Blogs Area Hot Spots Blog Tempe Town Lake and Mill Avenue

millavenueTempe's central event venue is the Tempe Town Lake park, where most of lour local festivals, concerts, and outdoor events are centered.  In recent years, the lake has become lined with glass business and residential towers just East of the park.  Heading South from the lake, you will find eight well-manicured blocks of Mill Avenue connecting the lake to the Arizona State University main campus and ASU's Gammage Theater.  This charming college village has lots of restaurants, hip young stores, and college nightlife.

Tempe Beach Park - This family friendly lake-front park includes a dancing water playground for kids who want to beat the heat, and lots of grassy areas to sit an picnic.  Mostly thought, we like to visit the park during major annual events and festivals, including:

  • Fiesta Bowl Block Party - New Year's Eve
  • Festival of Lights Boat Parade - Fourth of July
  • Tempe Festival of the Arts - This festival is held twice a year, in the Spring and the Fall, and the entire Mill Avenue District is closed to traffic (website).
  • Greek Food Festival
  • Oktoberfest
  • Dragon Boat Festival
  • Tempe Music Festival

ASU Gammage Theater - At the other end of the Mill Avenue District from the lake is a Frank Lloyd Wright designed architechural masterpiece, a performing arts theater which is also a study in old-world beauty and architectural accoustics.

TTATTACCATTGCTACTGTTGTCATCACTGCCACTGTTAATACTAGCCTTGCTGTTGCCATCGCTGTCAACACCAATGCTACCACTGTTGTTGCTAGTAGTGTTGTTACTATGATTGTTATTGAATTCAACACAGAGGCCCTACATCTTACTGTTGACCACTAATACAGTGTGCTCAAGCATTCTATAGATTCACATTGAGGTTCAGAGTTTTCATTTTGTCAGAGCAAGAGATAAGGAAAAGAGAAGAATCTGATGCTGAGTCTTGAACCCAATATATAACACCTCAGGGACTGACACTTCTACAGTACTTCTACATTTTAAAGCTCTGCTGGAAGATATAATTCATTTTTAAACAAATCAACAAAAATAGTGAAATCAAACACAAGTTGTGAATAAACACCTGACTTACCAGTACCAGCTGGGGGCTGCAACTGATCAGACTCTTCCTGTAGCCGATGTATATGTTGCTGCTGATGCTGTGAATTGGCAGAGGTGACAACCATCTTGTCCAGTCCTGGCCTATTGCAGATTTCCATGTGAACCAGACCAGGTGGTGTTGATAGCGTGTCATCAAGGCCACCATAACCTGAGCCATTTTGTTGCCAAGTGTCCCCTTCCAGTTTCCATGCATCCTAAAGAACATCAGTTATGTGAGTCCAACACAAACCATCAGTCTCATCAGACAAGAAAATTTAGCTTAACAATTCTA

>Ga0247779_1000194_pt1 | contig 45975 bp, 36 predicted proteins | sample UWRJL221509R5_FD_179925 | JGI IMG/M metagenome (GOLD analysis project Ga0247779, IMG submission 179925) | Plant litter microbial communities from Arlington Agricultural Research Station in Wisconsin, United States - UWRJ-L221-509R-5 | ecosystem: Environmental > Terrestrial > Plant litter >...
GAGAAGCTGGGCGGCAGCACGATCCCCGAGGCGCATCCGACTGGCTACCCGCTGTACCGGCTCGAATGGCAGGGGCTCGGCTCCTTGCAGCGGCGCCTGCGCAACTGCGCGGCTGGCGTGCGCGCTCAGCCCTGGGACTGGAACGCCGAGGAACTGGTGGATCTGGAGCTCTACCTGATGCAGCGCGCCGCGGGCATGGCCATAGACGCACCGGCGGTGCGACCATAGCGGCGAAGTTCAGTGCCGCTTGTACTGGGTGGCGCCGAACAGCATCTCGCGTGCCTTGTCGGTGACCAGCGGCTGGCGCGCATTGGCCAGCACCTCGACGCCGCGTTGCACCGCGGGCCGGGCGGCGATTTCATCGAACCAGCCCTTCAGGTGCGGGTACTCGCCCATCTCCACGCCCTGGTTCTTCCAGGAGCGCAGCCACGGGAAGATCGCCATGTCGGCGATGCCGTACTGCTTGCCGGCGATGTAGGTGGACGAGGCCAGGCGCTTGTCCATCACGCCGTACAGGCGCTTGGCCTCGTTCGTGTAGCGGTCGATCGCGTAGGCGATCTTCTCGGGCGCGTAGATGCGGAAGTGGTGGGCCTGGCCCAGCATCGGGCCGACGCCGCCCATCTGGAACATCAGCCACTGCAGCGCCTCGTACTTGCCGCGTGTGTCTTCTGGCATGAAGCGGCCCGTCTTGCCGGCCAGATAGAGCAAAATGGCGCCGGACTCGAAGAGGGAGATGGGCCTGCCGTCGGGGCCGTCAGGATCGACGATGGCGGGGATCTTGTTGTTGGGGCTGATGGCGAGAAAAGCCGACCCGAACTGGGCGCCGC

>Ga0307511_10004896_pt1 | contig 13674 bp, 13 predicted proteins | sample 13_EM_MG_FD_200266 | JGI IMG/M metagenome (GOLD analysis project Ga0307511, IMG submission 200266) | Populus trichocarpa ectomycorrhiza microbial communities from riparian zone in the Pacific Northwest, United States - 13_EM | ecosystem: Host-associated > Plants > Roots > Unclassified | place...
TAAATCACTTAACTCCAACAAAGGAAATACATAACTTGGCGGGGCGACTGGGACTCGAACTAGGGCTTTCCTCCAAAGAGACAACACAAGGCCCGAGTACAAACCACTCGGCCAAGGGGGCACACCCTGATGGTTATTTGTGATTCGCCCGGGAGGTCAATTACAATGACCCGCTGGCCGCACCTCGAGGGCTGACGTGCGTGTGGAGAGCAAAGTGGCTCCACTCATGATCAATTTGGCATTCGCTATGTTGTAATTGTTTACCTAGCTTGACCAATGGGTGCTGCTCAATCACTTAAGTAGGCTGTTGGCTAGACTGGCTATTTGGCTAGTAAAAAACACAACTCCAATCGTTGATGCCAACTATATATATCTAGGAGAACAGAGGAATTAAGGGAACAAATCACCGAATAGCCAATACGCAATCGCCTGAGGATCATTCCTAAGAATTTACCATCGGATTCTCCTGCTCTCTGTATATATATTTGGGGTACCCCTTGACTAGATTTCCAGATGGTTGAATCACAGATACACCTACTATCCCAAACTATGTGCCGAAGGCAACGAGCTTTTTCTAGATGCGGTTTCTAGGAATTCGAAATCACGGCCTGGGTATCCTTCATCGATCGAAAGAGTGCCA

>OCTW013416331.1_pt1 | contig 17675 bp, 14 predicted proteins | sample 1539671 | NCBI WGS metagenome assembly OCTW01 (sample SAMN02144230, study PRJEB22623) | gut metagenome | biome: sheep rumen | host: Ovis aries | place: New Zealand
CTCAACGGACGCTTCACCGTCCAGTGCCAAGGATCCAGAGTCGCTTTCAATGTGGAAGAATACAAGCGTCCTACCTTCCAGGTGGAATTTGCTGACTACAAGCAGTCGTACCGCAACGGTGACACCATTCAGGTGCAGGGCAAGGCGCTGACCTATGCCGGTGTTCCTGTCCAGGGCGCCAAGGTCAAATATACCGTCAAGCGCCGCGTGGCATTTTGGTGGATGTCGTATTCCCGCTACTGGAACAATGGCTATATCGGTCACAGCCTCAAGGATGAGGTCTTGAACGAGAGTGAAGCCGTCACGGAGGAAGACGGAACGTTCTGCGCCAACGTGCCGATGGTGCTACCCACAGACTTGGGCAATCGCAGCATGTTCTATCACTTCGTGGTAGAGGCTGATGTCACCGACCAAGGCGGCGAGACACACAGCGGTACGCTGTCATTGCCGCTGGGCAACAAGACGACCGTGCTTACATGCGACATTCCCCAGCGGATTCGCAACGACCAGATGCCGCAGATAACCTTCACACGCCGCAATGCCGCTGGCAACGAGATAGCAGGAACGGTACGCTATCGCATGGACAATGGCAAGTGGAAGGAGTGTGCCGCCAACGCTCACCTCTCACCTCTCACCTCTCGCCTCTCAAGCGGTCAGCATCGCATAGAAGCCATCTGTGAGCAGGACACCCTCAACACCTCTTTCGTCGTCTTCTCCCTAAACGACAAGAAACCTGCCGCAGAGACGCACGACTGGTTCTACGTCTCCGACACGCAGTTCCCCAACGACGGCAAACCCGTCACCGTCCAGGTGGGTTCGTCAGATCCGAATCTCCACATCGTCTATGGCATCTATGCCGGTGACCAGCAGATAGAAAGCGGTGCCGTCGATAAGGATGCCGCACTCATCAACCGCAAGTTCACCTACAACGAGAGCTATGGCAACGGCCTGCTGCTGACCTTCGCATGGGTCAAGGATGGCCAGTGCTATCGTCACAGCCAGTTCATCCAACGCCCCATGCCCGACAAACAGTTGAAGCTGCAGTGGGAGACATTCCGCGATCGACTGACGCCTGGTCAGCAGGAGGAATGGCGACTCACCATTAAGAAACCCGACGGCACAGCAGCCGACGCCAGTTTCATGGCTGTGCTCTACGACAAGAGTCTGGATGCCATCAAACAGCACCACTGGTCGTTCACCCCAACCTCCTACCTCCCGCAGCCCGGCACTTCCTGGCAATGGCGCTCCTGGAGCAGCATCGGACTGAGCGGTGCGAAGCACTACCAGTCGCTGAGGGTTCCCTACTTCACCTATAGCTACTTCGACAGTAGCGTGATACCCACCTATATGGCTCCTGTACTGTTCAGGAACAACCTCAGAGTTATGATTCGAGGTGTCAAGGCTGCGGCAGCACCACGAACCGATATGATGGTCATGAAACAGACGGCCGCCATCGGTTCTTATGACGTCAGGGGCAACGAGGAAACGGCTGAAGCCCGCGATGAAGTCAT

6th Street Park - This green oasis in the middle of downtown Tempe was created when they built a multi-story parking structure for City Hall, leaving an old parking lot available. This park has a curvilinear walking path with patterned brickwork, a shade trellis which also serves as a band platform and a sundial.  Drop by any of the dozens of restaurants on Mill Avenue and order something to go, and then head on over to this park for a wonderful outdoor dining experience in the middle of a bustling village.

'A' Mountain - Hidden Butte - This mountain is where fireworks are launched from during ASU football games, as the ASU stadium actually butts into the East side of the mountain.   The West side is a short hiking trail which offers spectactular views of the area.   It is called "A" mountain because of a 60-foot cement "A" for ASU which was originally placed there by students (well, to be accurate, a "N" was placed there in 1918 for Tempe Norma School, and then an "T" in 1925 when it changed names to Tempe Teacher's College, and finally an "A" in 1938 when the school became ASU.Each year, during the week leading up to the ASU vs. UofA football game, the Student Alumni Association coordinates the guarding of our beloved gold "A" from being painted by UofA students.